When you start to raise venture capital for your company you’ll quickly find there’s a common process each venture firm utilizes.
Once the partners have agreed to make an investment in you, their offer will come in the form of a term sheet.
You have to appreciate the fact that these firms are constantly pitched by every entrepreneur with an idea, so their first order of business is to separate the serious entrepreneurs who want to raise venture capital from the crazy ideas they want to run away from!
Every entrepreneur looking to raise venture capital goes through roughly the same process. They start with an introduction to the firm, get invited to pitch, make their way through a few successive meetings, and eventually wind up pitching the full partnership for a final decision. From there they hopefully receive a term sheet and begin due diligence to get to a close.
As you’re making your initial contacts to find venture capital firms, you’ll probably be guided toward the inbox of the venture capital associate. The venture capital associate is the front line executive of the firm, typically the most junior member of the team. Their job is to weed out who should talk to the partners and who should get a warm goodbye.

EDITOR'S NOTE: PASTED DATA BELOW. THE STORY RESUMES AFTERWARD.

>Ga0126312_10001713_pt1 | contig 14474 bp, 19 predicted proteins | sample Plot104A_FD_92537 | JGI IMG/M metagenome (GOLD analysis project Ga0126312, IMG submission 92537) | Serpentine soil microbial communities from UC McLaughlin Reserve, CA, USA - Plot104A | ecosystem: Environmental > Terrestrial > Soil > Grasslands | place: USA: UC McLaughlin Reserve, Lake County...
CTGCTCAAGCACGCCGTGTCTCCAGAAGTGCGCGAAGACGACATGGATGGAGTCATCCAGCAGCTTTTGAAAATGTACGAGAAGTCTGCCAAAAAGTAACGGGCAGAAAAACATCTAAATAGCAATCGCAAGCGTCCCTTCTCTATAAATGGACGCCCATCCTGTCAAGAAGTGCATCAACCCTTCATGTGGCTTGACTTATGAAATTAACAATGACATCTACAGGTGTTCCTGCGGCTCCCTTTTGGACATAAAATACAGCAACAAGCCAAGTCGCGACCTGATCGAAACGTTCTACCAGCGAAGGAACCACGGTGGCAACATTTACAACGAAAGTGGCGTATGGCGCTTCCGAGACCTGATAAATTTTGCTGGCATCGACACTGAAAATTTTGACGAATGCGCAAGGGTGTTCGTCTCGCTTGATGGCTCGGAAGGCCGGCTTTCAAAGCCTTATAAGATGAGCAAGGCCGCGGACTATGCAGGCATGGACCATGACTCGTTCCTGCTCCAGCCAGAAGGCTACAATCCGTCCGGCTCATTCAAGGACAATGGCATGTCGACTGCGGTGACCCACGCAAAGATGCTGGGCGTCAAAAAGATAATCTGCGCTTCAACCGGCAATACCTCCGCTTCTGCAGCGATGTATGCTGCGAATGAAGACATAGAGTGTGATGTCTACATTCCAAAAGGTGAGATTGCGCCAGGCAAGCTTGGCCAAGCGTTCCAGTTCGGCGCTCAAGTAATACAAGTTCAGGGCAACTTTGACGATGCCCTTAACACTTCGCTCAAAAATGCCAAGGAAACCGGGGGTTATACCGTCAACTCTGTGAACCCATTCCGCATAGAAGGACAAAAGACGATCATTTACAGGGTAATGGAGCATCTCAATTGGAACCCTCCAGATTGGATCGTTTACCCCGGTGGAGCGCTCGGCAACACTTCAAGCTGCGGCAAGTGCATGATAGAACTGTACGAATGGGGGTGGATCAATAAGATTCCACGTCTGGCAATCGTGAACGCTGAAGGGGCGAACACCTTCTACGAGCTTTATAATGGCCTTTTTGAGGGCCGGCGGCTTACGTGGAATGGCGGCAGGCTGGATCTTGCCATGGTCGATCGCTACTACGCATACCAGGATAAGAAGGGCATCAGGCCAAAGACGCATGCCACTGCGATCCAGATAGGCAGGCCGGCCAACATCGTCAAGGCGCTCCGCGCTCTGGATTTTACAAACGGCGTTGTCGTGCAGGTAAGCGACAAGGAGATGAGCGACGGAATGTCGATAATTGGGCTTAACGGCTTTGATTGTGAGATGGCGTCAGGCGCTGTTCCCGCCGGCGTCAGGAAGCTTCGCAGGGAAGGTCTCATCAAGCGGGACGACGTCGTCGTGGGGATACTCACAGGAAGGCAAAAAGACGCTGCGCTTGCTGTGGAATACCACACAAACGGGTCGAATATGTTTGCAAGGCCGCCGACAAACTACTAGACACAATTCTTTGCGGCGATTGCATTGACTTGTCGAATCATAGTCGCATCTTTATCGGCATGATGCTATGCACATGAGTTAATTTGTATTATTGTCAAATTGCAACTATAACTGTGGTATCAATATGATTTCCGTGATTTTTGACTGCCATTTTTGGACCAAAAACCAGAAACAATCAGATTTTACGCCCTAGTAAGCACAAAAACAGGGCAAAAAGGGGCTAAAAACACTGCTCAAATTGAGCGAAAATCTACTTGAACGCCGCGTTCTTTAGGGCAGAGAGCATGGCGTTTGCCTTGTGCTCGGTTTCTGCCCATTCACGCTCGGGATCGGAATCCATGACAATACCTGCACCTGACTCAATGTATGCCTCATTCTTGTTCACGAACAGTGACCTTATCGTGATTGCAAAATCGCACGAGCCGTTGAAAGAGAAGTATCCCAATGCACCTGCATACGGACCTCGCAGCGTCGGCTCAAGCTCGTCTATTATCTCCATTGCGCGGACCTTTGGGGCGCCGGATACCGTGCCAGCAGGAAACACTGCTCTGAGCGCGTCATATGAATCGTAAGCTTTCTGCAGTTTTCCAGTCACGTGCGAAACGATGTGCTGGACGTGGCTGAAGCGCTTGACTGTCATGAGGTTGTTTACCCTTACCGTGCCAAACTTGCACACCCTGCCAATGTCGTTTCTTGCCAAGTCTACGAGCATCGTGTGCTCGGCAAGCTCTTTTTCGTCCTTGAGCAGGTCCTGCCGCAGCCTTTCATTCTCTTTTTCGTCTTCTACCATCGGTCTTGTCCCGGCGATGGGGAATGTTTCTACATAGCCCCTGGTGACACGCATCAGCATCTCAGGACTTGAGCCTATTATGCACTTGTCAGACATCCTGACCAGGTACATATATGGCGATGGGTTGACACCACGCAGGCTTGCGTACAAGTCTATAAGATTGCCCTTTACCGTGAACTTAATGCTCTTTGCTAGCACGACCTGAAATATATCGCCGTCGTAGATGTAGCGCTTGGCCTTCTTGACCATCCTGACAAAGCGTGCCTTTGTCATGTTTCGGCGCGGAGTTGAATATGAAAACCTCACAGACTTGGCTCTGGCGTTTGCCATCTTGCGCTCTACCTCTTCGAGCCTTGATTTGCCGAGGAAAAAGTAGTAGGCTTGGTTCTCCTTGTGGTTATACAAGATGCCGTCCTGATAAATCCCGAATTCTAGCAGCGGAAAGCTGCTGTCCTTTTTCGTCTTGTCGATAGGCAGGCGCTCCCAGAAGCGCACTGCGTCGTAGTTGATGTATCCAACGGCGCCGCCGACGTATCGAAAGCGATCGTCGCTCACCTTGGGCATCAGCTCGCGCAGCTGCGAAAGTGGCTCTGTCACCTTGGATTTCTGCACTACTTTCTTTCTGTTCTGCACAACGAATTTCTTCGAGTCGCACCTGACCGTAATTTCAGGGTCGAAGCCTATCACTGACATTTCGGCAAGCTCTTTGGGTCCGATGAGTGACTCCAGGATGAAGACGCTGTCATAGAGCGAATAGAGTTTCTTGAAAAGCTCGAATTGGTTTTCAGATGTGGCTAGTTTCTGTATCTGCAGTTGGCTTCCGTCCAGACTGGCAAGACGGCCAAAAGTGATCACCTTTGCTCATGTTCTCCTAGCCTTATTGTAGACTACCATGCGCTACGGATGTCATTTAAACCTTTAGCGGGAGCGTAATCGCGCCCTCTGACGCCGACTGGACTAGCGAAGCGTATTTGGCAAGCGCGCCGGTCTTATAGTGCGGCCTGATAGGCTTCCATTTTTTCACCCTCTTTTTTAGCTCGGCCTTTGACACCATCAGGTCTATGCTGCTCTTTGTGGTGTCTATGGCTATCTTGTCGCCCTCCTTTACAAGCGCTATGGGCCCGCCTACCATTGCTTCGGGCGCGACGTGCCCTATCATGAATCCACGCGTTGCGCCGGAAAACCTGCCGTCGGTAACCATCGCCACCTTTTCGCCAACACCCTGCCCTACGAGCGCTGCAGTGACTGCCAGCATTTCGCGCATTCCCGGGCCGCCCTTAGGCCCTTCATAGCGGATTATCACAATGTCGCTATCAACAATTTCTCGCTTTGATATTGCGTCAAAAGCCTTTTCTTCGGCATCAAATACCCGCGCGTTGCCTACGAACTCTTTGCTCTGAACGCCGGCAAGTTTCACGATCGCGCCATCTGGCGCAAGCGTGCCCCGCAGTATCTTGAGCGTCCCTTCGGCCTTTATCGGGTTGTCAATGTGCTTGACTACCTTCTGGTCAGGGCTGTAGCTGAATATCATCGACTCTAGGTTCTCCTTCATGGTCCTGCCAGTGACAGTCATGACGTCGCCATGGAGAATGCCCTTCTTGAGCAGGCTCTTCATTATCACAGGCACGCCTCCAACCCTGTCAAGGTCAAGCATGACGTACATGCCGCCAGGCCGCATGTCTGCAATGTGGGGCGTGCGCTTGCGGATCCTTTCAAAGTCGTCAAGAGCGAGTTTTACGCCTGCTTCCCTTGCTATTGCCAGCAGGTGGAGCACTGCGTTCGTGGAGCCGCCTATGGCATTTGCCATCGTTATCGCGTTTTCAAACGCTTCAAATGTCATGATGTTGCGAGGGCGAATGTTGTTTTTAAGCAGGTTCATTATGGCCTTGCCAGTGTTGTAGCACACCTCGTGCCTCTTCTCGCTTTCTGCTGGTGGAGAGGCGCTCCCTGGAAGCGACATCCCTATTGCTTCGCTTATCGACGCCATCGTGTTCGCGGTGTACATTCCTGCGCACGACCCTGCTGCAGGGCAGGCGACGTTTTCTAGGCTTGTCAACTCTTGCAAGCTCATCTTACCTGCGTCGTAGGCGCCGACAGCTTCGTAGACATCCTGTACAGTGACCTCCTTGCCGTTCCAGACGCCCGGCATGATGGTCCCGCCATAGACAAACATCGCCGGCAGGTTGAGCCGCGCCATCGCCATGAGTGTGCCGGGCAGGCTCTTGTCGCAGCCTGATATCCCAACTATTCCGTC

Associates can be valuable allies in getting prepared to talk to the partners and understand the firm, but be very clear about one thing — they cannot make investments. They can tell you how much they love your deal, how smart you are, and how great the deal would be for the firm, but until you’re meeting with at least one partner, you’re still only on first base.
Your goal, therefore, is to target a meeting with a venture capital partner.
The associates’ goal is to screen you, prep you, and if they feel strongly, recommend you to a partner at the firm for further review. The associate is graded by their superiors by how well they do this, so they are very inclined to make sure you look good, so they looks good.
You’ll be graded on how well you get past the associate.